The Airmatic suspension improves ride and handling slightly but if you intend to keep your car for many years, Airmatic is not what you would want as replacements (which you will need to do at some point) are very expensive, even when judged by the standards of premium compact sedans.
When pitted against the BMW 330i, whose 8-speed automatic when in Sport mode gives a DCT-like exhaust fart at every upshift, the Mercedes-Benz C300 is not as great.
However where the C-Class will pull a clear lead over the 3 Series is its interior fittings. The new Audio 20 infotainment and digital instrument panel makes the C-Class look a lot younger but more importantly, it works.
The BMW 3 Series' Live Cockpit Pro instrument panel is probably the worst we’ve ever experienced in any recent car. The display is cluttered with information overload, and the opposite facing dials are difficult to read.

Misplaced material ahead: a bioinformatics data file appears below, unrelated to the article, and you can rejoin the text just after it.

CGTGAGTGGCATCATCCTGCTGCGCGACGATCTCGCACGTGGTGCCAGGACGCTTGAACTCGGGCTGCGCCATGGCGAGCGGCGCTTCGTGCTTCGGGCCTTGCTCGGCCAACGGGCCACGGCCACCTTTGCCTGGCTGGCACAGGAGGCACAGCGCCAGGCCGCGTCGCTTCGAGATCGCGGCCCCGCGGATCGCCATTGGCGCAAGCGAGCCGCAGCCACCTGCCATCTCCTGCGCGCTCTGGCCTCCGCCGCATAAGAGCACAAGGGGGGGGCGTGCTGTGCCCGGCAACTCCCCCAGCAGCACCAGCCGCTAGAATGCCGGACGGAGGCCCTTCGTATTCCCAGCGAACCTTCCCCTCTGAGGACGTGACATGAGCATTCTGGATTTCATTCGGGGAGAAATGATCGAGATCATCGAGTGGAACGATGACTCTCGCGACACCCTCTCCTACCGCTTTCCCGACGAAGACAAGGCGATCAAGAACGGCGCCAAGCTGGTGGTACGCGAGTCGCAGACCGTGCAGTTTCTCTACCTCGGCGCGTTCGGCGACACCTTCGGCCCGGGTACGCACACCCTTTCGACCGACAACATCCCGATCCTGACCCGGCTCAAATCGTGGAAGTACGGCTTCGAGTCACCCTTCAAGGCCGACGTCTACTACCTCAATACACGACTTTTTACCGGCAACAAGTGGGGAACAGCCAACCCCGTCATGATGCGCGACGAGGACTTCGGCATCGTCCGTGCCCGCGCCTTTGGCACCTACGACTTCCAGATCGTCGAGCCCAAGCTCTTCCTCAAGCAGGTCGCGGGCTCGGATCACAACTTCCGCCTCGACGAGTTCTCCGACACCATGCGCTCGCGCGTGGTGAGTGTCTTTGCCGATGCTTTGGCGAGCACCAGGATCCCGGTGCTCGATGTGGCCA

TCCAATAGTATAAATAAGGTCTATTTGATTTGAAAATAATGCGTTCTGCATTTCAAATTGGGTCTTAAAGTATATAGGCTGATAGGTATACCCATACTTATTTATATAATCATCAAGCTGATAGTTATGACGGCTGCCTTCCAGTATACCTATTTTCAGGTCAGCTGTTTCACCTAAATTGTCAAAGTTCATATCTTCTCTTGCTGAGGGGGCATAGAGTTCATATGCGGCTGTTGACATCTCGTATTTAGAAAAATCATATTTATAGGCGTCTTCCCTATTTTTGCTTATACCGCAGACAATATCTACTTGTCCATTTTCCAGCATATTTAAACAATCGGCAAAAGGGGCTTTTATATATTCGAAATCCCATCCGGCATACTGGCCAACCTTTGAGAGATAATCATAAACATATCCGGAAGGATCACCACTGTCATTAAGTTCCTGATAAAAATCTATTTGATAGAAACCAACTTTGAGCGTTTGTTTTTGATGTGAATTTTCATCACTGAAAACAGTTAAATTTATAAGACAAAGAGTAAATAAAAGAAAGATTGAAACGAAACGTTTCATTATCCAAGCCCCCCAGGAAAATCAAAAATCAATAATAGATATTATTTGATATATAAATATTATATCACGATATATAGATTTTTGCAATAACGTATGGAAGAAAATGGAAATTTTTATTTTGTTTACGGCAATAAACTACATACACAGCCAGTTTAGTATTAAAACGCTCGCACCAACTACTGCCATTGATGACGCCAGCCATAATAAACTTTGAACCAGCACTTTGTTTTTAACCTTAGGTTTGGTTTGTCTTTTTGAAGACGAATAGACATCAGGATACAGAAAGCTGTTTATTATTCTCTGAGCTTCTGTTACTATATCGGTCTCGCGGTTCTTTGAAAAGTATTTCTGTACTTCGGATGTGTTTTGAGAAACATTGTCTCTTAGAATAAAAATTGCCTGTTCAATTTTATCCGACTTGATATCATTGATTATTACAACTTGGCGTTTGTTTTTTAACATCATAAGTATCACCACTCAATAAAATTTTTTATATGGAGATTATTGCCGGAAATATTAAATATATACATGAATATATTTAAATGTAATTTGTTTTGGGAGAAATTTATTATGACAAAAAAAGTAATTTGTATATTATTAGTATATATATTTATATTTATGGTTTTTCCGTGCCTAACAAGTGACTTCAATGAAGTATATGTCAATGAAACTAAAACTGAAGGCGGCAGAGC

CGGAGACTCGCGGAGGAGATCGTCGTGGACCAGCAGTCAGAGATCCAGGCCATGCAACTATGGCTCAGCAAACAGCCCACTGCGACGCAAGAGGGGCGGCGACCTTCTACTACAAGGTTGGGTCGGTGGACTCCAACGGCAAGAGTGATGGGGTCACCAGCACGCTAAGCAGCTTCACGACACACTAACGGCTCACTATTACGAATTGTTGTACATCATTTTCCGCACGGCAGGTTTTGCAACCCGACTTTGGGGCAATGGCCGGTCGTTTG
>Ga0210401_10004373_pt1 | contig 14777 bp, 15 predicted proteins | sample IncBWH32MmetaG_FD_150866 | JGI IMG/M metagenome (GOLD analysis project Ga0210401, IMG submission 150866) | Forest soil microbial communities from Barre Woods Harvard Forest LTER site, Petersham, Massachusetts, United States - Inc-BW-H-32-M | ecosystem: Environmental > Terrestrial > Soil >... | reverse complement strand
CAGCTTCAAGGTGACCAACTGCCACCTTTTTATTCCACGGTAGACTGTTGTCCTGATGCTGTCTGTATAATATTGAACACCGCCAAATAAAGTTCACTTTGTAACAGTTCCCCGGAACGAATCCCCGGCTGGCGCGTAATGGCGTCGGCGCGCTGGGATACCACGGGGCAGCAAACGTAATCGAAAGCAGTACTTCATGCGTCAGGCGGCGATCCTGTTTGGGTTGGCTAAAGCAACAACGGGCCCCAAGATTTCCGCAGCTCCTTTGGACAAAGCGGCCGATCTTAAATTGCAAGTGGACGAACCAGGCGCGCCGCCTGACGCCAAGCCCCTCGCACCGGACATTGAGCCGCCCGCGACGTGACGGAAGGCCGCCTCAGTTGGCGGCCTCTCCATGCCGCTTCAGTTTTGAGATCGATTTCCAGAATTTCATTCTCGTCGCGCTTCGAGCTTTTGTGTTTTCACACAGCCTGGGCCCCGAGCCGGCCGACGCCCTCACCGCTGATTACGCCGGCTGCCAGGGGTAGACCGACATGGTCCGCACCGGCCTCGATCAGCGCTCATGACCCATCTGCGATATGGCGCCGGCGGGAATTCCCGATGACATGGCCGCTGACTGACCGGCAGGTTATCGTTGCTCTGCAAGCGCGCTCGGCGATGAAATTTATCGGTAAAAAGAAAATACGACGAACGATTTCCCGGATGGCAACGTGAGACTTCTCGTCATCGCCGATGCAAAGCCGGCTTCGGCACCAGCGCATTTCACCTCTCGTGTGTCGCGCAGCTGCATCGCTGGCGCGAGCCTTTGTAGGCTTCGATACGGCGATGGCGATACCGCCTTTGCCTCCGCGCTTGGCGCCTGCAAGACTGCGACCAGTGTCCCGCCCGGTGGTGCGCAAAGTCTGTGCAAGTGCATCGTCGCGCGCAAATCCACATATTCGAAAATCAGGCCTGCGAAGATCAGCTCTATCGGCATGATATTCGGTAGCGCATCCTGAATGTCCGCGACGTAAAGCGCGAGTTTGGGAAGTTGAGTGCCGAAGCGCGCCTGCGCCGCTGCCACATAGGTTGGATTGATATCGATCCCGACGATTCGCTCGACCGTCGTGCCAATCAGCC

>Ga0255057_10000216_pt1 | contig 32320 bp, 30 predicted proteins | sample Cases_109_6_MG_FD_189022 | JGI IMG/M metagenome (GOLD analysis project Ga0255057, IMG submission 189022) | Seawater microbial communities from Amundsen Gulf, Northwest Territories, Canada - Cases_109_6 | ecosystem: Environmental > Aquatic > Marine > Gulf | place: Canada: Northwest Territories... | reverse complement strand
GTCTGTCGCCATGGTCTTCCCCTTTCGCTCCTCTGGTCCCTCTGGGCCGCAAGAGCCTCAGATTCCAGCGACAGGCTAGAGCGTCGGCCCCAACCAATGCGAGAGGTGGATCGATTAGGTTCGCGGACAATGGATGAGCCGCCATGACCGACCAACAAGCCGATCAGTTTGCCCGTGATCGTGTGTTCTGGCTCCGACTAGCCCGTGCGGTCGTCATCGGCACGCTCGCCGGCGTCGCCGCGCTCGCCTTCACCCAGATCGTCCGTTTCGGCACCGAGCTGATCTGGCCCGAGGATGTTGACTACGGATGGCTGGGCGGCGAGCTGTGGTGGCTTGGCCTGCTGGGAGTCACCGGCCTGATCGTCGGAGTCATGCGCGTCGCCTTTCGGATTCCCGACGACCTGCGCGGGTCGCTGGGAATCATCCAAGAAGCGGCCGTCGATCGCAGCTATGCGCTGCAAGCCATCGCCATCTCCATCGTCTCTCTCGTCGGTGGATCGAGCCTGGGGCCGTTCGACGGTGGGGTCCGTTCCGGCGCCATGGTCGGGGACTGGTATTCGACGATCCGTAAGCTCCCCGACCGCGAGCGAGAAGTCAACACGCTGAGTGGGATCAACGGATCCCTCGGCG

Why use a digital instrument panel if the driver can’t change the simulated analogue dials? Is it necessary to duplicate the same information that’s already shown on the infotainment screen?
The fact that the C-Class doesn’t come with MBUX while the 3 Series has BMW Assistant doesn’t really bother us. The Mercedes-Benz doesn’t have fancy voice commands but at least it’s got the basics right. Having Android Auto/Apple CarPlay is good enough for us.
We also like the C-Class’ cabin materials – especially the C300’s AMG Line interior. Despite its age, it still feels a tad more expensive than the newer BMW.
Leg and shoulder room in the back seat is acceptable but if interior space is important to you, it is best that you look to the Lexus ES. There is no other premium sedan in this price range that does a better job at carrying five adults in comfort.